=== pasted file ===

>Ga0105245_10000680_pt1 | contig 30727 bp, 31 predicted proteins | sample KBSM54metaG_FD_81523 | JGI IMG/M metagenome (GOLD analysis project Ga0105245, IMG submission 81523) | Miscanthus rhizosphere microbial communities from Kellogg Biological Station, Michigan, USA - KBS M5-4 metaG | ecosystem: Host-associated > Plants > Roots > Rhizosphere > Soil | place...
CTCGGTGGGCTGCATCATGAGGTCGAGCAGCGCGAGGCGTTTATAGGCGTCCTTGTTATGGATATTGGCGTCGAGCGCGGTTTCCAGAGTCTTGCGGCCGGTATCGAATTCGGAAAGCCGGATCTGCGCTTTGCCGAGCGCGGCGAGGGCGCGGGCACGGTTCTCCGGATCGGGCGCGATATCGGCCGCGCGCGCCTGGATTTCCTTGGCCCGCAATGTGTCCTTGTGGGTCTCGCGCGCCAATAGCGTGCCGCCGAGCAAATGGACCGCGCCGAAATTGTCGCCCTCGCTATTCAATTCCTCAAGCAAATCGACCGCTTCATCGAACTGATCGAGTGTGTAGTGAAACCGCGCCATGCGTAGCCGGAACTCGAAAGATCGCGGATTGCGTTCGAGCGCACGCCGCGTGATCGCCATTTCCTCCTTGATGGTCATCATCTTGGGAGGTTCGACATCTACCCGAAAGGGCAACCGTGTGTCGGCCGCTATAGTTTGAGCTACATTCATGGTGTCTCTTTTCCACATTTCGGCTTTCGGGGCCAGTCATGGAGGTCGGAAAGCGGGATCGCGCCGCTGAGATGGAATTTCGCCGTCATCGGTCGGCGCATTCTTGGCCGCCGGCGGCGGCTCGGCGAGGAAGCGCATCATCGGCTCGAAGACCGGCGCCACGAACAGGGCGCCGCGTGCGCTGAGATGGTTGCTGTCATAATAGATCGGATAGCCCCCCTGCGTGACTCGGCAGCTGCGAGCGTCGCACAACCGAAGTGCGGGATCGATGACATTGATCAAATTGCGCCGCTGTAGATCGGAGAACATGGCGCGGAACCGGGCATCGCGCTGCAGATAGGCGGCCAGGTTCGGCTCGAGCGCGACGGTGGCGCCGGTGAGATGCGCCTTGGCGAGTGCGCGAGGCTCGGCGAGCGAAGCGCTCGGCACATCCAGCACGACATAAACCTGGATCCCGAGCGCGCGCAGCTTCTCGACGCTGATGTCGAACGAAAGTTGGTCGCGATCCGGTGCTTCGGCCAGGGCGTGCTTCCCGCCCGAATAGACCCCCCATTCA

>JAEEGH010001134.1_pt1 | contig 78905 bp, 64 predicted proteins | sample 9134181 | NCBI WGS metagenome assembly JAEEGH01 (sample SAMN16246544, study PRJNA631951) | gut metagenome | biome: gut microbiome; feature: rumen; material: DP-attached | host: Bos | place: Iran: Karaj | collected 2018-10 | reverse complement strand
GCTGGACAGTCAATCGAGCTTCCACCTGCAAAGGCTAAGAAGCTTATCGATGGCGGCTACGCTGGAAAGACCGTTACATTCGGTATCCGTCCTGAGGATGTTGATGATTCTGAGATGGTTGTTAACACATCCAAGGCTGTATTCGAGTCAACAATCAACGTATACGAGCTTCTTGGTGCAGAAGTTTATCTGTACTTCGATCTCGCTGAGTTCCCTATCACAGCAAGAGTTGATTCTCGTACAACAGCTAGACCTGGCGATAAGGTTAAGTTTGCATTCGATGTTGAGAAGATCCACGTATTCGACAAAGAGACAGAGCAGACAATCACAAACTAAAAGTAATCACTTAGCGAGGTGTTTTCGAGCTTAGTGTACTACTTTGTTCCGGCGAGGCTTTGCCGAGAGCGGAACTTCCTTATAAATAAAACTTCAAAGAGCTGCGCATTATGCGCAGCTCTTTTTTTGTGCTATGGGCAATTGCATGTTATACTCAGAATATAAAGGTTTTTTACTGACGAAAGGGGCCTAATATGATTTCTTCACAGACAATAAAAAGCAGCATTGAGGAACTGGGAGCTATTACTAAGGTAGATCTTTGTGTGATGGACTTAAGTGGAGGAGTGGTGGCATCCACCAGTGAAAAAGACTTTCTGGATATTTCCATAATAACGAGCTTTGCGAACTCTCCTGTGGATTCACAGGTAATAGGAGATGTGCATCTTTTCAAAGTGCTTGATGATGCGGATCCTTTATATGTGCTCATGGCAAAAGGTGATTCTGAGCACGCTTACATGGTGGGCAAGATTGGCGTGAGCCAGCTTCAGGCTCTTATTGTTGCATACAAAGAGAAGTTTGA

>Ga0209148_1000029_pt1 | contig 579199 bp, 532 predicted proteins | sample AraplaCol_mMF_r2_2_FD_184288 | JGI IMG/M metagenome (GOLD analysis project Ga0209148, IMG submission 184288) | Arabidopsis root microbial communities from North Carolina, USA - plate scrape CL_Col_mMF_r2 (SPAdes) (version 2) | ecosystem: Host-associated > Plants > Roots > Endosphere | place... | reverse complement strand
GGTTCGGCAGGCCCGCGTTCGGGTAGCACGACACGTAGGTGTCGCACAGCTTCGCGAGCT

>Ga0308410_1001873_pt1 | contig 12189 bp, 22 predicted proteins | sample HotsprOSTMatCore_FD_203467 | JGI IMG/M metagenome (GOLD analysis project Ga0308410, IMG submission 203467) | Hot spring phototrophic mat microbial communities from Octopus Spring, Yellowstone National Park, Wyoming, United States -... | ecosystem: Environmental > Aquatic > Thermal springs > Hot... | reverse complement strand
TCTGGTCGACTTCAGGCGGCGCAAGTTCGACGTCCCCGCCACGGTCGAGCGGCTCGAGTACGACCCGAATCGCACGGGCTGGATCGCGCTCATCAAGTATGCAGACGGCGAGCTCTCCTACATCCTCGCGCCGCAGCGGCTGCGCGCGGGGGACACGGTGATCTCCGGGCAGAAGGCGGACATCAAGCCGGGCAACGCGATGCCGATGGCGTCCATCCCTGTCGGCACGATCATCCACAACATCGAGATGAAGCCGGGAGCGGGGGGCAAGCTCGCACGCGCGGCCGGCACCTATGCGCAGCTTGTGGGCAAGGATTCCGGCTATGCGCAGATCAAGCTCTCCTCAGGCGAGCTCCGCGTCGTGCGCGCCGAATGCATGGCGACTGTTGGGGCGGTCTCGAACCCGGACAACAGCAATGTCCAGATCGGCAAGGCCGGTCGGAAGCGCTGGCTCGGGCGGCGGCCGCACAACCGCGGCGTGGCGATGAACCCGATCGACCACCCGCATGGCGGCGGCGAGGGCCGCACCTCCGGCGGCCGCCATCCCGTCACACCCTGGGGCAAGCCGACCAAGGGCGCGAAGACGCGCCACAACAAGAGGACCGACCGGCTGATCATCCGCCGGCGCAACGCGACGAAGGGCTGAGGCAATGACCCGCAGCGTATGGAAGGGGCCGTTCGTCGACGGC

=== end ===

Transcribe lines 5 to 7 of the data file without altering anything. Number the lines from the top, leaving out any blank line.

>Ga0209148_1000029_pt1 | contig 579199 bp, 532 predicted proteins | sample AraplaCol_mMF_r2_2_FD_184288 | JGI IMG/M metagenome (GOLD analysis project Ga0209148, IMG submission 184288) | Arabidopsis root microbial communities from North Carolina, USA - plate scrape CL_Col_mMF_r2 (SPAdes) (version 2) | ecosystem: Host-associated > Plants > Roots > Endosphere | place... | reverse complement strand
GGTTCGGCAGGCCCGCGTTCGGGTAGCACGACACGTAGGTGTCGCACAGCTTCGCGAGCT

>Ga0308410_1001873_pt1 | contig 12189 bp, 22 predicted proteins | sample HotsprOSTMatCore_FD_203467 | JGI IMG/M metagenome (GOLD analysis project Ga0308410, IMG submission 203467) | Hot spring phototrophic mat microbial communities from Octopus Spring, Yellowstone National Park, Wyoming, United States -... | ecosystem: Environmental > Aquatic > Thermal springs > Hot... | reverse complement strand